Joyful Noise

The Derek Trucks Band

Sony, 2002

REVIEW BY: Jason Warburg


Probably the single most amazing thing about this album is the simple fact that it's on a major label. Albums this eclectic and adventurous just don't get made on the big boys' dime anymore these days.

You have to wonder if the bandleader's pedigree played a role. The nephew of long-time Allman Brothers Band drummer Butch Trucks, young Derek picked up the guitar at age nine, and by age 12 was sitting in with the Allmans. By the time he was old enough to buy beer he'd performed with the likes of Bob Dylan, Joe Walsh, Buddy Guy and Stephen Stills -- names to give any label exec pause. But still…

What Trucks and Band deliver on Joyful Noise is a multi-flavored confection that hopscotches through blues, funk, fusion, world music and r & b, with half the tunes being instrumental jams and the other half featuring a stellar roster of guest vocalists. This kind of sustained diversity could have produced a disjointed album, if not for the smart approach taken to sequencing. With a pair of instrumentals starting things off and another pair finishing things out, the album actually has a nice build and flow.

The band -- Trucks (guitar), Todd Smallie (bass & vocals), Yonrico Scott (drums, percussion & vocals) and Kofi Burbridge (keyboards, flute & vocals) -- kicks things off with the title track, a snappy little blues shuffle that accelerates late in the going into a full-on jam spotlighting first Burbridge's superb organ work and then Trucks' amazing touch on the slide. Here and elsewhere, Trucks' slide-playing is so fluid and expressive as to give him a true and unique "voice" on the instrument. my_heart_sings_the_harmony_web_ad_alt_250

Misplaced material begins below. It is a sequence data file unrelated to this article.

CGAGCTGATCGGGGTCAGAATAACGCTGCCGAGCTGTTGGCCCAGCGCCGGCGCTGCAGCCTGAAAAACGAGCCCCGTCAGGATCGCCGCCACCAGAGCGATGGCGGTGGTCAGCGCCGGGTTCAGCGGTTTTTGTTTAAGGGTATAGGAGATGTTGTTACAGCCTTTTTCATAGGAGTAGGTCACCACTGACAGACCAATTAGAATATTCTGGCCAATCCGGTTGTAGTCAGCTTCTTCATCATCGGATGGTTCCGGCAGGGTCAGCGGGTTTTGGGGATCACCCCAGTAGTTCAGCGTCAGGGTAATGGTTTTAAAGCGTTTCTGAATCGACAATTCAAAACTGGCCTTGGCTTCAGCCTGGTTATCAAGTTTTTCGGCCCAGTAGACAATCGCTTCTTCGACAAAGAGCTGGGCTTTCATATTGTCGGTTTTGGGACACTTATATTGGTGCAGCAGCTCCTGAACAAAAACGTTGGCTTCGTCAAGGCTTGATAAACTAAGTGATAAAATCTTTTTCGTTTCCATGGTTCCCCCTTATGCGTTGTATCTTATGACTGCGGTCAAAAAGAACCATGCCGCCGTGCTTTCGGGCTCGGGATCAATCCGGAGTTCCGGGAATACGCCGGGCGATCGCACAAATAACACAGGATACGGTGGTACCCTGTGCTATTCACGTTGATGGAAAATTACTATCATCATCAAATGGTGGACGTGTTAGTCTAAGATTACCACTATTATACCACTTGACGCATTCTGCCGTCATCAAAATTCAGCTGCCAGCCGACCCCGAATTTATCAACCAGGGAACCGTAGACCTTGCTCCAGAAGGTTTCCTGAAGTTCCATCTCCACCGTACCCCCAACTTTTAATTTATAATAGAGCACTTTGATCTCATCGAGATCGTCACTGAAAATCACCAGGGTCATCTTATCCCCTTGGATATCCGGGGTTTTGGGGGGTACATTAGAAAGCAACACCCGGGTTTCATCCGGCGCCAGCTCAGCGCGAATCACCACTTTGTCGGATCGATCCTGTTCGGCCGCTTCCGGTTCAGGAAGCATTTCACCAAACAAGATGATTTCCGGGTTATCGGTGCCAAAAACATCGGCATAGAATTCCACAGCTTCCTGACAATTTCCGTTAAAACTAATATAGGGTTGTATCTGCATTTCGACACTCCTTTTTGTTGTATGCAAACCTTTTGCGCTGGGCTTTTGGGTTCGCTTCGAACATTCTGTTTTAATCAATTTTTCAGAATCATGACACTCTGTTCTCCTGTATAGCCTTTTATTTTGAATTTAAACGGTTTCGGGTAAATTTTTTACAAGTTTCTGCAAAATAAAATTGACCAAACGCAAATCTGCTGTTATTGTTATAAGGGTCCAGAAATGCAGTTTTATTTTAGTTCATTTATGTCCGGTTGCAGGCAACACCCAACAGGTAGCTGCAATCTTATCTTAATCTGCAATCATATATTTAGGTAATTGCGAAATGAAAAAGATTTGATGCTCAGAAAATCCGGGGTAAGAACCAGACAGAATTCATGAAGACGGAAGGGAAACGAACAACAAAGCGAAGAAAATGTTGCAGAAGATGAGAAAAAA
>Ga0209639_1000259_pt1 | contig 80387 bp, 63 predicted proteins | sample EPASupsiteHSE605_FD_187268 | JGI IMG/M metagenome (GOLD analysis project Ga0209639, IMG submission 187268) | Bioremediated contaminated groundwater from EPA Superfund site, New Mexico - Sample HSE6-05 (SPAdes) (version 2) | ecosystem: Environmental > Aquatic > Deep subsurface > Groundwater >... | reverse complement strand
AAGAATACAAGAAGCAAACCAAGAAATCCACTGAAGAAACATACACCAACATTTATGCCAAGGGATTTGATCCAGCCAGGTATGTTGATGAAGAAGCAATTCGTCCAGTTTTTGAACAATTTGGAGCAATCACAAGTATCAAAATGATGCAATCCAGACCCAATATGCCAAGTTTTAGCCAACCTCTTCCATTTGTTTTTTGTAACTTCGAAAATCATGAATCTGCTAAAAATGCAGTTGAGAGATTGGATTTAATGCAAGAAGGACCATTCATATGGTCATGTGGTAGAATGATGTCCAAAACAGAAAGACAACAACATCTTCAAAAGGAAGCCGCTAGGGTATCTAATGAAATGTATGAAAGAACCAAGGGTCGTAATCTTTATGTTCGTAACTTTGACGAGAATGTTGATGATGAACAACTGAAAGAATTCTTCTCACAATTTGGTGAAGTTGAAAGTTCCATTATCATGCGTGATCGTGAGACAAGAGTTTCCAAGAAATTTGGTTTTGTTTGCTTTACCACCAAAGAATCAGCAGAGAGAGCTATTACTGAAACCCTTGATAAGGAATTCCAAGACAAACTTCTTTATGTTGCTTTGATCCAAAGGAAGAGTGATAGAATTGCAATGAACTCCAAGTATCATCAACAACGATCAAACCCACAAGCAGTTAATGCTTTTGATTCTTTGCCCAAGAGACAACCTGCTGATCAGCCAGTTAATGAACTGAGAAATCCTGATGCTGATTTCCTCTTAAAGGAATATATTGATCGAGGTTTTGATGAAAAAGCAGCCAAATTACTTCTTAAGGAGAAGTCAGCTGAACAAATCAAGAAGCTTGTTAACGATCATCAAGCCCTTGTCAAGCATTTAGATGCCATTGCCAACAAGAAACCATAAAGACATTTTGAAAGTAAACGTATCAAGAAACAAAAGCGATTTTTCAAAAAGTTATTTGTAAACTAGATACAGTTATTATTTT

That voice leads and soars again on track two ("So Close, So Far Away"), a steady, steamy midtempo number -- and then we're into the vocal section. Tracks three and six feature the rich blues growl of Solomon Burke, with the former ("Home In Your Heart") offering particularly spectacular soloing from Trucks over a churning bed of blues-funk. Track four ("Maki Madni"), though, is where you understand just how far from the beaten path this group ventures, as noted Pakistani vocalist Rahat Nusrat Fateh Ali Khan unearths the mystic nexus between Karachi and the Mississippi Delta, melding purebred blues with the rhythmic wailing of Sufi qawwali music, and emerging with a uniquely exotic hybrid.

Completing the cultural cornucopia are Ruben Blades and Susan Tedeschi. Blades sings and provides the Spanish lyrics for "Kam-Ma-Lay," on which the Trucks Band does one of the best imitations I've ever heard of the Santana Band. Starting out with a pulsing bass figure over percussion, the track builds, adding flute, drums and finally Trucks' spectacular solos, full of bent notes and sustain that would make Carlos nod and grin.

Tedeschi, a talented blues guitarist/singer/songwriter in her own right in addition to being married to Trucks, contributes a sultry, sassy, sexy lead vocal on James Brown's "Baby, You're Right." Closing things out are a pair of instrumentals that are as brilliantly executed as they are different from one another. "Lookout 31" is nearly atonal jazz fusion, a free-form piece where notes skip by like stones, while "Frisell" (by all appearances a tribute to noted jazz guitarist Bill Frisell) offers a slow, masterful contemplation.

This is one of the most diverse albums I've heard in some time. As such, I can't say I wasn't thrown a bit by some of the stylistic shifts and musical choices made -- I was -- but the end result is a pretty terrific album that showcases one of the most versatile, talented quartets around today. These are four pure players who make a Joyful Noise indeed together, and this disc is a very worthy purchase for any fan of roots music or blues guitar who also has a sense of adventure.

Rating: B+

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